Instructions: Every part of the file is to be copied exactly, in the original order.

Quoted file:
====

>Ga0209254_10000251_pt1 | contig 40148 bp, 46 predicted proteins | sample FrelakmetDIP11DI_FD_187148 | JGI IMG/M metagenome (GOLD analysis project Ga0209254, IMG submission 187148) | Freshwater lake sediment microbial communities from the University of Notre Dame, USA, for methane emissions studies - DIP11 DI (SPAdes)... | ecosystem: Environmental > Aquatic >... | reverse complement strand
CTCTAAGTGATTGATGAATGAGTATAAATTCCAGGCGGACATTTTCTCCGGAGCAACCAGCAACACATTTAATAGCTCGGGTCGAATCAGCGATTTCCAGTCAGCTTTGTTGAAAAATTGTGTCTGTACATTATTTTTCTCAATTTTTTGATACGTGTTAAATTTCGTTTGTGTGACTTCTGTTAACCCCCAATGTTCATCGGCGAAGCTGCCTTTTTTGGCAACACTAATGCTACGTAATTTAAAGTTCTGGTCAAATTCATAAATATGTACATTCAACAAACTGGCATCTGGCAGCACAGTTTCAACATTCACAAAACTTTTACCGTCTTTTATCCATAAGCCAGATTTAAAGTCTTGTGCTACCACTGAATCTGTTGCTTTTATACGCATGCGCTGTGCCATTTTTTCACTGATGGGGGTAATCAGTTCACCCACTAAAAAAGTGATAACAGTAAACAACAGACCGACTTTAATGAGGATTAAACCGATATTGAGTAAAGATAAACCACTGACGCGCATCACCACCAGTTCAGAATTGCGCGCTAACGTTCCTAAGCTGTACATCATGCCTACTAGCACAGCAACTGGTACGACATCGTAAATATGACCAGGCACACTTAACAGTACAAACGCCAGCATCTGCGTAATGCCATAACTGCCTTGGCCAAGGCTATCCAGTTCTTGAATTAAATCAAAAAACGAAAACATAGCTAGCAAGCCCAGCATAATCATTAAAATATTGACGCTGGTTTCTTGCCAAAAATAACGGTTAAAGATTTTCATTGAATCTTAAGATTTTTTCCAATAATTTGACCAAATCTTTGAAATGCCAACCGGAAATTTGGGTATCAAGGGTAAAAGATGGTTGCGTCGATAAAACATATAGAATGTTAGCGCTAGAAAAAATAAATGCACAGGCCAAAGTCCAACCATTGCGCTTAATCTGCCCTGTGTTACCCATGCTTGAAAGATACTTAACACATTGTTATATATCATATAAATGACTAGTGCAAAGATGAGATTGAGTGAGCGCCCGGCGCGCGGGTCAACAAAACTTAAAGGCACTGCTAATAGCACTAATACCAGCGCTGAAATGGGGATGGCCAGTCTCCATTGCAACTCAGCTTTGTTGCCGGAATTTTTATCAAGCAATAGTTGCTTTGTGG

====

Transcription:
>Ga0209254_10000251_pt1 | contig 40148 bp, 46 predicted proteins | sample FrelakmetDIP11DI_FD_187148 | JGI IMG/M metagenome (GOLD analysis project Ga0209254, IMG submission 187148) | Freshwater lake sediment microbial communities from the University of Notre Dame, USA, for methane emissions studies - DIP11 DI (SPAdes)... | ecosystem: Environmental > Aquatic >... | reverse complement strand
CTCTAAGTGATTGATGAATGAGTATAAATTCCAGGCGGACATTTTCTCCGGAGCAACCAGCAACACATTTAATAGCTCGGGTCGAATCAGCGATTTCCAGTCAGCTTTGTTGAAAAATTGTGTCTGTACATTATTTTTCTCAATTTTTTGATACGTGTTAAATTTCGTTTGTGTGACTTCTGTTAACCCCCAATGTTCATCGGCGAAGCTGCCTTTTTTGGCAACACTAATGCTACGTAATTTAAAGTTCTGGTCAAATTCATAAATATGTACATTCAACAAACTGGCATCTGGCAGCACAGTTTCAACATTCACAAAACTTTTACCGTCTTTTATCCATAAGCCAGATTTAAAGTCTTGTGCTACCACTGAATCTGTTGCTTTTATACGCATGCGCTGTGCCATTTTTTCACTGATGGGGGTAATCAGTTCACCCACTAAAAAAGTGATAACAGTAAACAACAGACCGACTTTAATGAGGATTAAACCGATATTGAGTAAAGATAAACCACTGACGCGCATCACCACCAGTTCAGAATTGCGCGCTAACGTTCCTAAGCTGTACATCATGCCTACTAGCACAGCAACTGGTACGACATCGTAAATATGACCAGGCACACTTAACAGTACAAACGCCAGCATCTGCGTAATGCCATAACTGCCTTGGCCAAGGCTATCCAGTTCTTGAATTAAATCAAAAAACGAAAACATAGCTAGCAAGCCCAGCATAATCATTAAAATATTGACGCTGGTTTCTTGCCAAAAATAACGGTTAAAGATTTTCATTGAATCTTAAGATTTTTTCCAATAATTTGACCAAATCTTTGAAATGCCAACCGGAAATTTGGGTATCAAGGGTAAAAGATGGTTGCGTCGATAAAACATATAGAATGTTAGCGCTAGAAAAAATAAATGCACAGGCCAAAGTCCAACCATTGCGCTTAATCTGCCCTGTGTTACCCATGCTTGAAAGATACTTAACACATTGTTATATATCATATAAATGACTAGTGCAAAGATGAGATTGAGTGAGCGCCCGGCGCGCGGGTCAACAAAACTTAAAGGCACTGCTAATAGCACTAATACCAGCGCTGAAATGGGGATGGCCAGTCTCCATTGCAACTCAGCTTTGTTGCCGGAATTTTTATCAAGCAATAGTTGCTTTGTGG